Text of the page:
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Spin Control

Condon says he won’t raise taxes to close $10 million hole

Another year, another multimillion dollar deficit at Spokane City Hall.

Spokane Mayor David Condon pledged that his 2013 general fund budget proposal will not include higher taxes despite a forecasted deficit of up to $10 million.

“Our citizens expects us to live within our means Their incomes have not increased and ours is not going to either,” Condon said at a news conference on Tuesday, his 101st day in office.

The city’s general fund is made up of the services mostly paid for with sales, property and utility taxes. They include the fire, library, police and parks departments.

The deficit could improve soon. That’s because about $2 million of the deficit is based on a prediction that the state will slash revenue-sharing tax money with cities. The state’s budget, however, isn’t finalized.


 

But there are unavoidable challenges even if the state comes through. The city’s largest tax revenue comes from utility taxes. With the price of natural gas falling, the city will collect less. If the City Council approves Condon’s water rate proposal as is expected on Monday, less revenue will be collected not only in rates that support the water department, but in utility taxes that support the general fund. Condon said his economic forecasting council, which was used also by his predecessor, Mayor Mary Verner, believes the economy will be largely flat in the next year. That means largely stagnant sales tax revenue.

The city also likely will have to forgo using reserves. Budgets proposed by Verner and approved by the City Council have relied the last few years on reserve funds. Those kinds of pots are largely gone and aren’t expected to help in 2013.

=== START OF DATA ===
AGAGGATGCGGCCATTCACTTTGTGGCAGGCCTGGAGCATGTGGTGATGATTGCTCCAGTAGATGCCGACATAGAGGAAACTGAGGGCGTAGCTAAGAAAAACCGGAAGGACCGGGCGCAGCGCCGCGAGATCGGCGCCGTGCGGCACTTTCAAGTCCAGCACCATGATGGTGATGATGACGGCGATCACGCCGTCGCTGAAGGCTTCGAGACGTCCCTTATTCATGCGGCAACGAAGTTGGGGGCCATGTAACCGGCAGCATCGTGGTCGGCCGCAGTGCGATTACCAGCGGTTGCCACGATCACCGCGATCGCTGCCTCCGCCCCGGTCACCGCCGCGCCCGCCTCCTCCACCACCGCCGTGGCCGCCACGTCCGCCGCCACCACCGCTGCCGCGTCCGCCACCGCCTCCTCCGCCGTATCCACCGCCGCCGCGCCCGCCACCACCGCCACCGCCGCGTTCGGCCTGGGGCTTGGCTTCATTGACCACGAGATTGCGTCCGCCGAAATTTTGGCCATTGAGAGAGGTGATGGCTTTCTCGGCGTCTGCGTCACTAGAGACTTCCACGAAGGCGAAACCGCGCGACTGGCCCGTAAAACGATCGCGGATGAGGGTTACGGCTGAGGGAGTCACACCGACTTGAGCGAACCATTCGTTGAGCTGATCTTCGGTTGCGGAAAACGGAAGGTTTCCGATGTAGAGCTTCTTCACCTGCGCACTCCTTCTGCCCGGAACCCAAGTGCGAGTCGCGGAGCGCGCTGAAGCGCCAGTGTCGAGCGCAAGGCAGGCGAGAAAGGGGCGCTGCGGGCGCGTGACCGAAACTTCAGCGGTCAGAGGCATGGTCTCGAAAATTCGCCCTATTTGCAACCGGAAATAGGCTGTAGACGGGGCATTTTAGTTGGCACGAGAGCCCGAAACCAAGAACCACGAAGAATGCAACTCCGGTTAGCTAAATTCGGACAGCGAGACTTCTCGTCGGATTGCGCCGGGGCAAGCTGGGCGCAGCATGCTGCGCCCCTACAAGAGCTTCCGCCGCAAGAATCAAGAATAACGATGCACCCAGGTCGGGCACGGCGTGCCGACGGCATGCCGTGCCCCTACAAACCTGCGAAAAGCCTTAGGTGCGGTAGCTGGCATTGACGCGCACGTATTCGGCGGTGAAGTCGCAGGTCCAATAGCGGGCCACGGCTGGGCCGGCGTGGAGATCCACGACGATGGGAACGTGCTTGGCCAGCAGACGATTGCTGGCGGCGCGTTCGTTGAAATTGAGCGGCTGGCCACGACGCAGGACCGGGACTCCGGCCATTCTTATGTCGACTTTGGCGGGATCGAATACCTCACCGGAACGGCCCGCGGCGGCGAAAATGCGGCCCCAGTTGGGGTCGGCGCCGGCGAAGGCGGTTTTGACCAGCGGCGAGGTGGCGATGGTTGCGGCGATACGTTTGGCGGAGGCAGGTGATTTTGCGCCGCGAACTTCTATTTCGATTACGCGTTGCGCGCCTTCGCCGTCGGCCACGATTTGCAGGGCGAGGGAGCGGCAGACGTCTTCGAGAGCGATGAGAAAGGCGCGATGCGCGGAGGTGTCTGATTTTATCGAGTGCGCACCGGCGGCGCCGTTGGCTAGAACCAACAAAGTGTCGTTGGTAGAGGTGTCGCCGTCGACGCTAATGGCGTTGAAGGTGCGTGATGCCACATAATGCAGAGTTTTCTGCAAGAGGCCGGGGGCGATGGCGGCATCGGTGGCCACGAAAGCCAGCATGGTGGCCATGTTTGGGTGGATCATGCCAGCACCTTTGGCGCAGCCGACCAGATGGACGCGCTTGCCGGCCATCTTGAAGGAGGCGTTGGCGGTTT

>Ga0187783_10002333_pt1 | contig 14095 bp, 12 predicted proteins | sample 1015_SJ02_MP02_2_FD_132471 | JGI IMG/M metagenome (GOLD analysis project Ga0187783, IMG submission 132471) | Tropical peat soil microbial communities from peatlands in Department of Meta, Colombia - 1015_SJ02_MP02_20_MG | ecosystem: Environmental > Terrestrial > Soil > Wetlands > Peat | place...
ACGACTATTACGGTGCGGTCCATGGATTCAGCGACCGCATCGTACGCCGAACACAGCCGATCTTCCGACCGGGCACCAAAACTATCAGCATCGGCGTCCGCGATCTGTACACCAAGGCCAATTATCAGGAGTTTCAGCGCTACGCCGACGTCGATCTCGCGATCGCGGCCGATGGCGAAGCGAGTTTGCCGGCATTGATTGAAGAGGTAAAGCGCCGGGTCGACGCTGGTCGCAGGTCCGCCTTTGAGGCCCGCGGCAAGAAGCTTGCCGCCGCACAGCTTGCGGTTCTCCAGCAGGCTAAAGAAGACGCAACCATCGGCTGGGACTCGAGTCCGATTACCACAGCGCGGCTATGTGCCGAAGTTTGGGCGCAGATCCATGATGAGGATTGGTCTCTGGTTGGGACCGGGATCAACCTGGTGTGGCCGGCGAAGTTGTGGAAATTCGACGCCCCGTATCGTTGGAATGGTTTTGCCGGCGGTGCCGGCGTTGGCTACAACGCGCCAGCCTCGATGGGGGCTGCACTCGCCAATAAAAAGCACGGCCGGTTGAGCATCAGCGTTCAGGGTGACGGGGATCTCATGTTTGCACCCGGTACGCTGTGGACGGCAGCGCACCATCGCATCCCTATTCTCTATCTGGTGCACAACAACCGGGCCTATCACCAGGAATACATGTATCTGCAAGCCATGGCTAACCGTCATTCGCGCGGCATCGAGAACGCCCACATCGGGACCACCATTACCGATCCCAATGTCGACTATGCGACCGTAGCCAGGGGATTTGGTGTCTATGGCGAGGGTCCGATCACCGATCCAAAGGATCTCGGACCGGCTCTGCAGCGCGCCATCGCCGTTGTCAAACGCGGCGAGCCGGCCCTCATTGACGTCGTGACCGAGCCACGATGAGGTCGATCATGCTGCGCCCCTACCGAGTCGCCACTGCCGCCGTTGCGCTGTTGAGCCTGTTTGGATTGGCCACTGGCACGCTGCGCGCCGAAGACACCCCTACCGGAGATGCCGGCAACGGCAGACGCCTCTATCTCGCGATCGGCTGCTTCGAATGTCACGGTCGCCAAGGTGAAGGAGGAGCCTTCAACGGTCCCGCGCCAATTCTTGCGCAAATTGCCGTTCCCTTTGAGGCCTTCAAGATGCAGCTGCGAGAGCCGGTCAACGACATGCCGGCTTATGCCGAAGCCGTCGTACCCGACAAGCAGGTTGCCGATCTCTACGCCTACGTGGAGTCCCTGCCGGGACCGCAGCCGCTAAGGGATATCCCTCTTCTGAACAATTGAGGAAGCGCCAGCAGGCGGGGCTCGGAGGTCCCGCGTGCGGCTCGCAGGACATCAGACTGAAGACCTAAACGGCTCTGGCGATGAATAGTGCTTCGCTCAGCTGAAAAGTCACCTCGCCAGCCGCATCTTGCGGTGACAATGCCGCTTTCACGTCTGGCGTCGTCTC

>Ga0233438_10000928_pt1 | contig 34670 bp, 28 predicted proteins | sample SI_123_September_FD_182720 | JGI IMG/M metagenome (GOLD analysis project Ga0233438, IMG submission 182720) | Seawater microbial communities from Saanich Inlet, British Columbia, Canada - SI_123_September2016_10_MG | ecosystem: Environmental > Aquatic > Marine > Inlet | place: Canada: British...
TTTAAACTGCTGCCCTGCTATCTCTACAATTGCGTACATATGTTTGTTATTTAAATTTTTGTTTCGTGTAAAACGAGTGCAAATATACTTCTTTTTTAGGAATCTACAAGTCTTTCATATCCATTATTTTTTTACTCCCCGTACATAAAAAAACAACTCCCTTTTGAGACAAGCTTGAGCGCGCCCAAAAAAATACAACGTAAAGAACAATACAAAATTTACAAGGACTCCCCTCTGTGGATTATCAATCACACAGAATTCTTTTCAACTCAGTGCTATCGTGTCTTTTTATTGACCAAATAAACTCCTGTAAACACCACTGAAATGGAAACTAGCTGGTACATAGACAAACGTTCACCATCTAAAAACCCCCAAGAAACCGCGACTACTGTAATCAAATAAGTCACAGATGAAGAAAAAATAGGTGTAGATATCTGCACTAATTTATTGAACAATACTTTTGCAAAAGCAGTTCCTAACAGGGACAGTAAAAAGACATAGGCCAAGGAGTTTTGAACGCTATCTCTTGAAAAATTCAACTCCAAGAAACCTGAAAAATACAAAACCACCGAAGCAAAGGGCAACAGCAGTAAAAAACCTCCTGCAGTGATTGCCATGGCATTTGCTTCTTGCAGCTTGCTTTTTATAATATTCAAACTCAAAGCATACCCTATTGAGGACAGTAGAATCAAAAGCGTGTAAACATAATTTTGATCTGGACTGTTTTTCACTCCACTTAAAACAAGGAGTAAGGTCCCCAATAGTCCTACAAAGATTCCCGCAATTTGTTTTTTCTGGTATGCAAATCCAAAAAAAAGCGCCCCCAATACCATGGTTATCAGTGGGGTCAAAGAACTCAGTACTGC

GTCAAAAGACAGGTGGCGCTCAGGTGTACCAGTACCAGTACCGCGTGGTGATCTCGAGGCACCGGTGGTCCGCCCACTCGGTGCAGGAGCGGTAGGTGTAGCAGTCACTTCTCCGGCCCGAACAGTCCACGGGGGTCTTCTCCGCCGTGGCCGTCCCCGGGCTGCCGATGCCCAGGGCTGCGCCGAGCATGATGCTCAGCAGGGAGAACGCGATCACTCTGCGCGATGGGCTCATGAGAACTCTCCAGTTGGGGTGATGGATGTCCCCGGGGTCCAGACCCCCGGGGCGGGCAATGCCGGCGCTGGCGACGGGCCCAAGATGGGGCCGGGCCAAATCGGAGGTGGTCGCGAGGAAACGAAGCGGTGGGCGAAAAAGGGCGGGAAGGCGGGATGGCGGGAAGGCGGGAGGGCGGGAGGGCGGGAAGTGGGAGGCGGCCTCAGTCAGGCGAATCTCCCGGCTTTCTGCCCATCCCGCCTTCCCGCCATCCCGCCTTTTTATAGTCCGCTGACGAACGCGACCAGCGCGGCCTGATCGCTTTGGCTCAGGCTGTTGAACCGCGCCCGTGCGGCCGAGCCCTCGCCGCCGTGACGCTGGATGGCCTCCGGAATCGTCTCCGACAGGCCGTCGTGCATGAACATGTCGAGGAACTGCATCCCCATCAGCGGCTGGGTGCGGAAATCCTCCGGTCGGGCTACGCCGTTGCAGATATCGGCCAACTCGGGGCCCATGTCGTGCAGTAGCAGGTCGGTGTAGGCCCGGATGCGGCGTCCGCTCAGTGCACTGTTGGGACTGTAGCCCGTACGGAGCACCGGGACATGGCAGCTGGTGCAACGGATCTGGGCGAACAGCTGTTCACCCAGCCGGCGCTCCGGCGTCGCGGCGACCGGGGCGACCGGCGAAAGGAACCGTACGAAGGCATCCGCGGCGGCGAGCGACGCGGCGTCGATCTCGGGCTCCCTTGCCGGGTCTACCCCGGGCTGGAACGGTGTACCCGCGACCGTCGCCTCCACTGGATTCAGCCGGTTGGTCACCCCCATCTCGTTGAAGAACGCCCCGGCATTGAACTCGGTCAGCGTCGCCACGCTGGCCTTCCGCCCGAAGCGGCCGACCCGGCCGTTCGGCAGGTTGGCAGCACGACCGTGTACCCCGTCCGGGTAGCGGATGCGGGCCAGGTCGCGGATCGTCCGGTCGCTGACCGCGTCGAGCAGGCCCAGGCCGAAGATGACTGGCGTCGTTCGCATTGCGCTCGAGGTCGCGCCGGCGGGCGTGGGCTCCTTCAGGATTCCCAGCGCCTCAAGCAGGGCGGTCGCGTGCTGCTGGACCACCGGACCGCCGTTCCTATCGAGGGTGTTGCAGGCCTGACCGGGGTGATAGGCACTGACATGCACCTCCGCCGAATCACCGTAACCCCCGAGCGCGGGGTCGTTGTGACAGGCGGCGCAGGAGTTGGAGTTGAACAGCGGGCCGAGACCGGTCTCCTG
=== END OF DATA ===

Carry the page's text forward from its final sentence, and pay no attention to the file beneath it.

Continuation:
Condon said he is asking his top administrators to make their proposals for a budget by May 8. He will present his draft budget to the City Council about two months after that.

He said the budget will be $164 million, about $500,000 less than was set for this year. The $10 million deficit results from the cost to maintain current employee levels and city services rising by about that amount.

Condon said he hasn’t ruled out any particular cuts but that his goal is a budget that “minimizes the impacts on the citizens.”

Last year, Mayor Mary Verner put the arts, youth and weights and measures departments on the chopping blocks. The Spokane Park Board warned that it might cut senior and youth center funding. In the end, only the youth department got the boot, though many of its functions were taken over by the nonprofit Chase Youth Commission, which already was tied to the department.

The year before, the East Side Library was considered for closure. It remained open.


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About this blog

Jim Camden is a veteran political reporter for The Spokesman-Review.


Jonathan Brunt is an enterprise reporter for The Spokesman-Review.


Kip Hill is a general assignments reporter for The Spokesman-Review.

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